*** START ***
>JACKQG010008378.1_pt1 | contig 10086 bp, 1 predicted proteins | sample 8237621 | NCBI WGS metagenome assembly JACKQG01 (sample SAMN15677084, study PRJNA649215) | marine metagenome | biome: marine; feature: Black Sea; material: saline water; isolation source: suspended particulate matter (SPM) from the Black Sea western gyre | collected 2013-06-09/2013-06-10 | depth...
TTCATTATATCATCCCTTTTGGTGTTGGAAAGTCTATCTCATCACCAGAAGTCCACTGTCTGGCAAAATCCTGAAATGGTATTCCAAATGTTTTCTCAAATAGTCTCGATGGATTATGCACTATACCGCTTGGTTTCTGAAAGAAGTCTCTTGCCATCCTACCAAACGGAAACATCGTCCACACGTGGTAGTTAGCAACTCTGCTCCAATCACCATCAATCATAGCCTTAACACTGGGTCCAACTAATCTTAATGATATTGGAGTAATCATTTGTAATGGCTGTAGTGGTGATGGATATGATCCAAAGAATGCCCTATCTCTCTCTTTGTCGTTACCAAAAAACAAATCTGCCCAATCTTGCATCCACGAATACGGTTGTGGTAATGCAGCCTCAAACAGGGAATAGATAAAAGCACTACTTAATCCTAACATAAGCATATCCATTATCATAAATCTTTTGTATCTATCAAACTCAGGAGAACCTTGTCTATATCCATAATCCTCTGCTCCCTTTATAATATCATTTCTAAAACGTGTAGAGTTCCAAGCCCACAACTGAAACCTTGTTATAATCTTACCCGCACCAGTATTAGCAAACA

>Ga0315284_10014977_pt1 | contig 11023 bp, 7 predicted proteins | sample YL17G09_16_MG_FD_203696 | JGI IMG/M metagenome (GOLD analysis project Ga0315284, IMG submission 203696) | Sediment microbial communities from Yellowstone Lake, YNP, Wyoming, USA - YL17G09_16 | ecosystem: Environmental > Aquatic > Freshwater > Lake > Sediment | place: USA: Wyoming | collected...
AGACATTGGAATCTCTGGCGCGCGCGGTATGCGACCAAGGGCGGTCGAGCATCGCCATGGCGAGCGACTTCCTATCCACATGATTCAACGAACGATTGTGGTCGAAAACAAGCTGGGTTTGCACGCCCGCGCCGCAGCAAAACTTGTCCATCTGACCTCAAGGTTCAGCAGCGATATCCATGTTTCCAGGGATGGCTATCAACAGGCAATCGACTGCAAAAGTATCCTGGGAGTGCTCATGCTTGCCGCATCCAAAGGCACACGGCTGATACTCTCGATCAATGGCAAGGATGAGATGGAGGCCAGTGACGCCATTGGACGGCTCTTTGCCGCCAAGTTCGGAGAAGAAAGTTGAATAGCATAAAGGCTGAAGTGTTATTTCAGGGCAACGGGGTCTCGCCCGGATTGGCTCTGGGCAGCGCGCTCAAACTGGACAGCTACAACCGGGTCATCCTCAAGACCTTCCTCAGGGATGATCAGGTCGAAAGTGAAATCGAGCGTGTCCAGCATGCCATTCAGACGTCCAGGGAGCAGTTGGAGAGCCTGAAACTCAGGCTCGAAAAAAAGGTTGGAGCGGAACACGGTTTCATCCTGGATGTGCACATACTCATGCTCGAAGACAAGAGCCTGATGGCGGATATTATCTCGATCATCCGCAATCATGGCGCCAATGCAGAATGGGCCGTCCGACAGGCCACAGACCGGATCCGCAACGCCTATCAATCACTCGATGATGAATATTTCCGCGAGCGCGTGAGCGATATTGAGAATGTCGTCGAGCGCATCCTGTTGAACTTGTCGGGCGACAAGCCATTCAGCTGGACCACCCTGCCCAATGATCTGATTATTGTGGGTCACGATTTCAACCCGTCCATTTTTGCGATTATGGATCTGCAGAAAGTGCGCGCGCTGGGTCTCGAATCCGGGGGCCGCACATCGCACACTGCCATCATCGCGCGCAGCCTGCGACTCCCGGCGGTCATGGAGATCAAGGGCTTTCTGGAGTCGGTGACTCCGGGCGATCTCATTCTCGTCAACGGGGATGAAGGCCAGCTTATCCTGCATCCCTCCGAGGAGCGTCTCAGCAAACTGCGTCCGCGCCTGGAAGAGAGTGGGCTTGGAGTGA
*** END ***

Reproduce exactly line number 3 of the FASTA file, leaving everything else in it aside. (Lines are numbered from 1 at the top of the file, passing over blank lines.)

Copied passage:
>Ga0315284_10014977_pt1 | contig 11023 bp, 7 predicted proteins | sample YL17G09_16_MG_FD_203696 | JGI IMG/M metagenome (GOLD analysis project Ga0315284, IMG submission 203696) | Sediment microbial communities from Yellowstone Lake, YNP, Wyoming, USA - YL17G09_16 | ecosystem: Environmental > Aquatic > Freshwater > Lake > Sediment | place: USA: Wyoming | collected...